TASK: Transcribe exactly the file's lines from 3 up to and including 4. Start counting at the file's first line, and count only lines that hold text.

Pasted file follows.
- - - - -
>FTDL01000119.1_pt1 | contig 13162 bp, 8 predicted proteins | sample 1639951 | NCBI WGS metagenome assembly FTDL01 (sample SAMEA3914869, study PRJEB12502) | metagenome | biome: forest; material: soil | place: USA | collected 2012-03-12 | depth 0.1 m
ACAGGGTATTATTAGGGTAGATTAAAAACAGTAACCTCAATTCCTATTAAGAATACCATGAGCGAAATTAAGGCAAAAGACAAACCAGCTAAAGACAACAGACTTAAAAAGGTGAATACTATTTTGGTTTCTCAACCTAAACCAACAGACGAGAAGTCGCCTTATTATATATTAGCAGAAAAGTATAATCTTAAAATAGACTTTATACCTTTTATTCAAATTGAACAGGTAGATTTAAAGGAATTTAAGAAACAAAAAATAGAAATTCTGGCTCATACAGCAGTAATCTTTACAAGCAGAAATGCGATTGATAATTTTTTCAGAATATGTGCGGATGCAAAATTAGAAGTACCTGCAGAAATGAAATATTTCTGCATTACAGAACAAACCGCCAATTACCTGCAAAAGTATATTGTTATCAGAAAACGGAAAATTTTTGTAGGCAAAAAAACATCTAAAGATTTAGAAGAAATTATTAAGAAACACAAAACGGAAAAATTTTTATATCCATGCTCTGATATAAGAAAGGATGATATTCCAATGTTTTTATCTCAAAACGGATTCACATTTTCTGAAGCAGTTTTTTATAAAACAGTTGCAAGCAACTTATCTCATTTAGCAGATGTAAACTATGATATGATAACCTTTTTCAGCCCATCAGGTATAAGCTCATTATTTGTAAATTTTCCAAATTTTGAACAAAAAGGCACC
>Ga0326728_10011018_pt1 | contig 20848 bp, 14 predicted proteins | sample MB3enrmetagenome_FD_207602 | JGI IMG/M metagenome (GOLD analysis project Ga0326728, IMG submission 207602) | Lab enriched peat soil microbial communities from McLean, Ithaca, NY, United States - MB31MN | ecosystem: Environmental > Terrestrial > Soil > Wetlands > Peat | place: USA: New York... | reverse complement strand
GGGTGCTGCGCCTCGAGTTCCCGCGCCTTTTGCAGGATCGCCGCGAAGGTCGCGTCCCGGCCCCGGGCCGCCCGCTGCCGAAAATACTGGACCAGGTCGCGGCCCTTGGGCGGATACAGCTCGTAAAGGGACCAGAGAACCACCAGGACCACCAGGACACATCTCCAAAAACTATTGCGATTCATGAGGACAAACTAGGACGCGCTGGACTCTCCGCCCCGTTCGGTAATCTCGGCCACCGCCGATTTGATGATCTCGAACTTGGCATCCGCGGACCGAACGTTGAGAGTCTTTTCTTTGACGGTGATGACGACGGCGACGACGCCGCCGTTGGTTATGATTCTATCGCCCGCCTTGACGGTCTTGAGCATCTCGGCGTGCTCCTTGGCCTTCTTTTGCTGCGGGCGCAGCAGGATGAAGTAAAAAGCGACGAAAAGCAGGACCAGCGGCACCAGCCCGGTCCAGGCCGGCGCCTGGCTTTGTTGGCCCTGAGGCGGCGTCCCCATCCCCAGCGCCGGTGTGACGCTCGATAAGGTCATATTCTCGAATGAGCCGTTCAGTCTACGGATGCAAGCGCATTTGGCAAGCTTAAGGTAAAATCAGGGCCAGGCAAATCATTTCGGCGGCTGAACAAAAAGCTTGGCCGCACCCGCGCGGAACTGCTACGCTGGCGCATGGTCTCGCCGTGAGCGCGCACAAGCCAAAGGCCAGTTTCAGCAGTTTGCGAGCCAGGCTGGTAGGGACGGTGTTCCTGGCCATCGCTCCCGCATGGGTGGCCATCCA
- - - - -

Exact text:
>Ga0326728_10011018_pt1 | contig 20848 bp, 14 predicted proteins | sample MB3enrmetagenome_FD_207602 | JGI IMG/M metagenome (GOLD analysis project Ga0326728, IMG submission 207602) | Lab enriched peat soil microbial communities from McLean, Ithaca, NY, United States - MB31MN | ecosystem: Environmental > Terrestrial > Soil > Wetlands > Peat | place: USA: New York... | reverse complement strand
GGGTGCTGCGCCTCGAGTTCCCGCGCCTTTTGCAGGATCGCCGCGAAGGTCGCGTCCCGGCCCCGGGCCGCCCGCTGCCGAAAATACTGGACCAGGTCGCGGCCCTTGGGCGGATACAGCTCGTAAAGGGACCAGAGAACCACCAGGACCACCAGGACACATCTCCAAAAACTATTGCGATTCATGAGGACAAACTAGGACGCGCTGGACTCTCCGCCCCGTTCGGTAATCTCGGCCACCGCCGATTTGATGATCTCGAACTTGGCATCCGCGGACCGAACGTTGAGAGTCTTTTCTTTGACGGTGATGACGACGGCGACGACGCCGCCGTTGGTTATGATTCTATCGCCCGCCTTGACGGTCTTGAGCATCTCGGCGTGCTCCTTGGCCTTCTTTTGCTGCGGGCGCAGCAGGATGAAGTAAAAAGCGACGAAAAGCAGGACCAGCGGCACCAGCCCGGTCCAGGCCGGCGCCTGGCTTTGTTGGCCCTGAGGCGGCGTCCCCATCCCCAGCGCCGGTGTGACGCTCGATAAGGTCATATTCTCGAATGAGCCGTTCAGTCTACGGATGCAAGCGCATTTGGCAAGCTTAAGGTAAAATCAGGGCCAGGCAAATCATTTCGGCGGCTGAACAAAAAGCTTGGCCGCACCCGCGCGGAACTGCTACGCTGGCGCATGGTCTCGCCGTGAGCGCGCACAAGCCAAAGGCCAGTTTCAGCAGTTTGCGAGCCAGGCTGGTAGGGACGGTGTTCCTGGCCATCGCTCCCGCATGGGTGGCCATCCA